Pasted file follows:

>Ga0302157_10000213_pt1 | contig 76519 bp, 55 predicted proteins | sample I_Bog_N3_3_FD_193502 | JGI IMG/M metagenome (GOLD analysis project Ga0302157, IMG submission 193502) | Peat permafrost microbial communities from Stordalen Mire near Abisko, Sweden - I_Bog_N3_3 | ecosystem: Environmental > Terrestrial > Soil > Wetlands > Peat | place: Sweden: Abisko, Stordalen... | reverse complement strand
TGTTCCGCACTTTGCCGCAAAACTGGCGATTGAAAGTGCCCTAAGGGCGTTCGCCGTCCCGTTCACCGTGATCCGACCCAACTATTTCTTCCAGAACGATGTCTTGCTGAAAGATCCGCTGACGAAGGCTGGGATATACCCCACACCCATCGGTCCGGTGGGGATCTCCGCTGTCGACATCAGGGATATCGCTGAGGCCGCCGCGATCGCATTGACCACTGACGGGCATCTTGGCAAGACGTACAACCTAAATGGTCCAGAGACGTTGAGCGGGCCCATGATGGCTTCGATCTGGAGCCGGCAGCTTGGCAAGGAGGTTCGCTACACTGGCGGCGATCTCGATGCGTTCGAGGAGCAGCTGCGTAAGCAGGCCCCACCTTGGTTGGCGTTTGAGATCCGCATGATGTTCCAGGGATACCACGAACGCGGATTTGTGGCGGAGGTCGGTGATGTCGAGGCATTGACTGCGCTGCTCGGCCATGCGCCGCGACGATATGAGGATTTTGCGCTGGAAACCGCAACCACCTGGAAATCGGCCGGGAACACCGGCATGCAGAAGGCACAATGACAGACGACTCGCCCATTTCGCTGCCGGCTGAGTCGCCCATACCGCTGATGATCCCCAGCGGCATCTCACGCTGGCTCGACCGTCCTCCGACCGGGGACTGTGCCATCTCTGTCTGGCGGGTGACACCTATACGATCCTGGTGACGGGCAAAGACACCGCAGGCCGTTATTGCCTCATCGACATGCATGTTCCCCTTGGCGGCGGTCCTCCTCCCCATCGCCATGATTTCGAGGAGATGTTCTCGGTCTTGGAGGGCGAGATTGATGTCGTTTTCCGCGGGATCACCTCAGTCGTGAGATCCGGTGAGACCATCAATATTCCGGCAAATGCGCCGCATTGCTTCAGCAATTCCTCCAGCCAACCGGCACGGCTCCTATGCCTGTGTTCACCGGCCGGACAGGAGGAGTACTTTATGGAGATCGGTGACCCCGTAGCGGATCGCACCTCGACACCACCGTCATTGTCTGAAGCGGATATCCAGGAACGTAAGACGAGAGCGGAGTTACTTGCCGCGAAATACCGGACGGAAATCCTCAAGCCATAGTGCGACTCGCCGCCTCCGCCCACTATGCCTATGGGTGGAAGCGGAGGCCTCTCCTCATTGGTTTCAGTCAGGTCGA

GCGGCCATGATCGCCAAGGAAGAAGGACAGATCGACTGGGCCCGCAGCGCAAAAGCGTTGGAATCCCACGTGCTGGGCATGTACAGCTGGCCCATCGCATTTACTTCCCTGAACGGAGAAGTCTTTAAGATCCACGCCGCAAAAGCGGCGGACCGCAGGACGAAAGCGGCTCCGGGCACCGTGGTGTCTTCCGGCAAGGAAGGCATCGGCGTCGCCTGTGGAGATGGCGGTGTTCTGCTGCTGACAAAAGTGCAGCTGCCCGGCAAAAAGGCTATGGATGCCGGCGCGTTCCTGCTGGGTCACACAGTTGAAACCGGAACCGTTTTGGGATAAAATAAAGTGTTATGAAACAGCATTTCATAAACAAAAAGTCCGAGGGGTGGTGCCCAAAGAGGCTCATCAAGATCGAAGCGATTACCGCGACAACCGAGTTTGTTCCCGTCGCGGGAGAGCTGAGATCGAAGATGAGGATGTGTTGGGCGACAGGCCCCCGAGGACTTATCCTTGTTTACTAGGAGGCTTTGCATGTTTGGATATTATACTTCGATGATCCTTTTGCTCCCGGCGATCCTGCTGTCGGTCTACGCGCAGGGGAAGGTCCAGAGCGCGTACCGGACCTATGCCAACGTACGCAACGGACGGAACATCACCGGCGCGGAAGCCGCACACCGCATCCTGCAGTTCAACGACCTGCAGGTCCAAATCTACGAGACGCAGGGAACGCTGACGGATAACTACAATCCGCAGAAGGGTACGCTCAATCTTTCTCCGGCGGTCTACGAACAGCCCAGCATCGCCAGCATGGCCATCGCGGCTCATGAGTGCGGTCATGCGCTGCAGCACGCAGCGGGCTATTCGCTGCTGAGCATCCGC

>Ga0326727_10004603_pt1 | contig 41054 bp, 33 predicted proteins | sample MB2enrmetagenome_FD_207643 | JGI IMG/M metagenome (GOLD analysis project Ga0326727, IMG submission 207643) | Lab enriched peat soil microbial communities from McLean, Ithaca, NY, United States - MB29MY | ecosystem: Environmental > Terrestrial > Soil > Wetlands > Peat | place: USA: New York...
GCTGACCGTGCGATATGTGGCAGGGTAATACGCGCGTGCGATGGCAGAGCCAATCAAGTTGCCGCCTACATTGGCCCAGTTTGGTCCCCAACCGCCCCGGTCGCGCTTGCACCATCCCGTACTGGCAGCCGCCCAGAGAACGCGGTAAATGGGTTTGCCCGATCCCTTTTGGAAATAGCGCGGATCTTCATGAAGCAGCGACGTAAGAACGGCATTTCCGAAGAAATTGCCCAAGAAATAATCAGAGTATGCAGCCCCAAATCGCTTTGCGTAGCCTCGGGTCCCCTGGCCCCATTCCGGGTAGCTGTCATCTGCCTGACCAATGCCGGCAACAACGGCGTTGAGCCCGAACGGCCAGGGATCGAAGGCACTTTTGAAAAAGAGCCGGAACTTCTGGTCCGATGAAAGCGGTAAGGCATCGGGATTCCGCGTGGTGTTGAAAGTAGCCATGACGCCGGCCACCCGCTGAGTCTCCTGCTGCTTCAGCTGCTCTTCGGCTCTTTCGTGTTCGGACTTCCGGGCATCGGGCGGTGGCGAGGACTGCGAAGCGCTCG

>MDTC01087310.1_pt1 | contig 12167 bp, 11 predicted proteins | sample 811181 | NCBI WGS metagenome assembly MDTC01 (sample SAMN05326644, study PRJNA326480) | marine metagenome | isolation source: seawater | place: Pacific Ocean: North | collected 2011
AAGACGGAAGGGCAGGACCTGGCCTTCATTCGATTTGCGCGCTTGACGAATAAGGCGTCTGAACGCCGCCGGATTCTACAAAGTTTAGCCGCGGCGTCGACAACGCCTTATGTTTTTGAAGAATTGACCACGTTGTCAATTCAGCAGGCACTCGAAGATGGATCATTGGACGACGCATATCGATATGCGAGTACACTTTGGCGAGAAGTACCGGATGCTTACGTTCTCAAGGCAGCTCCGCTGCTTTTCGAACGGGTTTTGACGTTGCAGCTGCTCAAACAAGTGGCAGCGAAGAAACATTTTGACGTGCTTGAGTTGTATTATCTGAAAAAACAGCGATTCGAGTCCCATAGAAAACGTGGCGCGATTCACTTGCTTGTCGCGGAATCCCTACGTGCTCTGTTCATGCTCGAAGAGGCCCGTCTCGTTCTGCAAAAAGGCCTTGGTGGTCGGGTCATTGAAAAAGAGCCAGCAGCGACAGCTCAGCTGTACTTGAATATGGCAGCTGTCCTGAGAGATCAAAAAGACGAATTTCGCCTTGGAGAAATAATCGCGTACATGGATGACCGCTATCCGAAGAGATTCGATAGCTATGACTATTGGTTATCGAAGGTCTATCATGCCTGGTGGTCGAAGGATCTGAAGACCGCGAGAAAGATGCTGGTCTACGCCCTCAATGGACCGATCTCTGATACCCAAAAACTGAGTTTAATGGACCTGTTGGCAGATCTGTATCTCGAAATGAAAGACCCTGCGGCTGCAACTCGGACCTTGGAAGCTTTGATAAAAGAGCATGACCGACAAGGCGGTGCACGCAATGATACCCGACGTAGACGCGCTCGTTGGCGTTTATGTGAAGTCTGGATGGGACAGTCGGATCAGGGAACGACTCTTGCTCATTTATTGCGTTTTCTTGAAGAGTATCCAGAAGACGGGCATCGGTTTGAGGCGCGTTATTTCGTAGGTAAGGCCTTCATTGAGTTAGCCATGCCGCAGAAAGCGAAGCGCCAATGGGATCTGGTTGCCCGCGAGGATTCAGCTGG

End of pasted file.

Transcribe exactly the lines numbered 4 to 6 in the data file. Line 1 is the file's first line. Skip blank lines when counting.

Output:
>Ga0326727_10004603_pt1 | contig 41054 bp, 33 predicted proteins | sample MB2enrmetagenome_FD_207643 | JGI IMG/M metagenome (GOLD analysis project Ga0326727, IMG submission 207643) | Lab enriched peat soil microbial communities from McLean, Ithaca, NY, United States - MB29MY | ecosystem: Environmental > Terrestrial > Soil > Wetlands > Peat | place: USA: New York...
GCTGACCGTGCGATATGTGGCAGGGTAATACGCGCGTGCGATGGCAGAGCCAATCAAGTTGCCGCCTACATTGGCCCAGTTTGGTCCCCAACCGCCCCGGTCGCGCTTGCACCATCCCGTACTGGCAGCCGCCCAGAGAACGCGGTAAATGGGTTTGCCCGATCCCTTTTGGAAATAGCGCGGATCTTCATGAAGCAGCGACGTAAGAACGGCATTTCCGAAGAAATTGCCCAAGAAATAATCAGAGTATGCAGCCCCAAATCGCTTTGCGTAGCCTCGGGTCCCCTGGCCCCATTCCGGGTAGCTGTCATCTGCCTGACCAATGCCGGCAACAACGGCGTTGAGCCCGAACGGCCAGGGATCGAAGGCACTTTTGAAAAAGAGCCGGAACTTCTGGTCCGATGAAAGCGGTAAGGCATCGGGATTCCGCGTGGTGTTGAAAGTAGCCATGACGCCGGCCACCCGCTGAGTCTCCTGCTGCTTCAGCTGCTCTTCGGCTCTTTCGTGTTCGGACTTCCGGGCATCGGGCGGTGGCGAGGACTGCGAAGCGCTCG

>MDTC01087310.1_pt1 | contig 12167 bp, 11 predicted proteins | sample 811181 | NCBI WGS metagenome assembly MDTC01 (sample SAMN05326644, study PRJNA326480) | marine metagenome | isolation source: seawater | place: Pacific Ocean: North | collected 2011